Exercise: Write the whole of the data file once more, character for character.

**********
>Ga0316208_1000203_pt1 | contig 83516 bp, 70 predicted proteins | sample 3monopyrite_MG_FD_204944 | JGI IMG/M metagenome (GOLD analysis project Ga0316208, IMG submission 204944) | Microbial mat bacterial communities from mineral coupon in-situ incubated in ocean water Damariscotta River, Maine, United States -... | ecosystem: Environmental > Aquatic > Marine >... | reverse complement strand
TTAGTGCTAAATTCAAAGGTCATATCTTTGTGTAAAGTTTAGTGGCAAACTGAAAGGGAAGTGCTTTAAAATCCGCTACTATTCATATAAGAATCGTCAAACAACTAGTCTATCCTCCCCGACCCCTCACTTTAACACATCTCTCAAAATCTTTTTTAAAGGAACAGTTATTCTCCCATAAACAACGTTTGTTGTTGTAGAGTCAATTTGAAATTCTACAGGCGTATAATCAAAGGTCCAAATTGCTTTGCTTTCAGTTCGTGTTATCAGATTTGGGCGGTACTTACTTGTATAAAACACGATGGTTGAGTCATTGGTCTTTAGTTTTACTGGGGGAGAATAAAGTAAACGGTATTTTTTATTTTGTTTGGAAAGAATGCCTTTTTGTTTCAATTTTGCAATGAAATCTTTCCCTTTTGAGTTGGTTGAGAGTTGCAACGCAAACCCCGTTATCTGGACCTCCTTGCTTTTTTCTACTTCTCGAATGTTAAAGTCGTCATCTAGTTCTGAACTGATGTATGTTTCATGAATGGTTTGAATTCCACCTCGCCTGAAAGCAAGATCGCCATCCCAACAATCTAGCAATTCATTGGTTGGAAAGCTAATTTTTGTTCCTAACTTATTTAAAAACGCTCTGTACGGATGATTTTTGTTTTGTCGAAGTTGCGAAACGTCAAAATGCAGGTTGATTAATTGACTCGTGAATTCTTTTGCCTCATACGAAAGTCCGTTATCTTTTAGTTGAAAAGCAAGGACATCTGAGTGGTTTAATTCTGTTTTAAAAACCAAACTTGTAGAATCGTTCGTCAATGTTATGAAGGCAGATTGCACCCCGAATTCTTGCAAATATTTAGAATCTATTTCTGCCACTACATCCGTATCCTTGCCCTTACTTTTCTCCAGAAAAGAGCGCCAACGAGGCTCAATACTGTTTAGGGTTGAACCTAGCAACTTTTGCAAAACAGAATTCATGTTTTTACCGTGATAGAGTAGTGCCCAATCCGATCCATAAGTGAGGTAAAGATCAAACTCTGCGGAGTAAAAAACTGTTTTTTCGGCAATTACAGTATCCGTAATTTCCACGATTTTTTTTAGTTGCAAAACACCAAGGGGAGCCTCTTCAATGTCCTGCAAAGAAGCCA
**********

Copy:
>Ga0316208_1000203_pt1 | contig 83516 bp, 70 predicted proteins | sample 3monopyrite_MG_FD_204944 | JGI IMG/M metagenome (GOLD analysis project Ga0316208, IMG submission 204944) | Microbial mat bacterial communities from mineral coupon in-situ incubated in ocean water Damariscotta River, Maine, United States -... | ecosystem: Environmental > Aquatic > Marine >... | reverse complement strand
TTAGTGCTAAATTCAAAGGTCATATCTTTGTGTAAAGTTTAGTGGCAAACTGAAAGGGAAGTGCTTTAAAATCCGCTACTATTCATATAAGAATCGTCAAACAACTAGTCTATCCTCCCCGACCCCTCACTTTAACACATCTCTCAAAATCTTTTTTAAAGGAACAGTTATTCTCCCATAAACAACGTTTGTTGTTGTAGAGTCAATTTGAAATTCTACAGGCGTATAATCAAAGGTCCAAATTGCTTTGCTTTCAGTTCGTGTTATCAGATTTGGGCGGTACTTACTTGTATAAAACACGATGGTTGAGTCATTGGTCTTTAGTTTTACTGGGGGAGAATAAAGTAAACGGTATTTTTTATTTTGTTTGGAAAGAATGCCTTTTTGTTTCAATTTTGCAATGAAATCTTTCCCTTTTGAGTTGGTTGAGAGTTGCAACGCAAACCCCGTTATCTGGACCTCCTTGCTTTTTTCTACTTCTCGAATGTTAAAGTCGTCATCTAGTTCTGAACTGATGTATGTTTCATGAATGGTTTGAATTCCACCTCGCCTGAAAGCAAGATCGCCATCCCAACAATCTAGCAATTCATTGGTTGGAAAGCTAATTTTTGTTCCTAACTTATTTAAAAACGCTCTGTACGGATGATTTTTGTTTTGTCGAAGTTGCGAAACGTCAAAATGCAGGTTGATTAATTGACTCGTGAATTCTTTTGCCTCATACGAAAGTCCGTTATCTTTTAGTTGAAAAGCAAGGACATCTGAGTGGTTTAATTCTGTTTTAAAAACCAAACTTGTAGAATCGTTCGTCAATGTTATGAAGGCAGATTGCACCCCGAATTCTTGCAAATATTTAGAATCTATTTCTGCCACTACATCCGTATCCTTGCCCTTACTTTTCTCCAGAAAAGAGCGCCAACGAGGCTCAATACTGTTTAGGGTTGAACCTAGCAACTTTTGCAAAACAGAATTCATGTTTTTACCGTGATAGAGTAGTGCCCAATCCGATCCATAAGTGAGGTAAAGATCAAACTCTGCGGAGTAAAAAACTGTTTTTTCGGCAATTACAGTATCCGTAATTTCCACGATTTTTTTTAGTTGCAAAACACCAAGGGGAGCCTCTTCAATGTCCTGCAAAGAAGCCA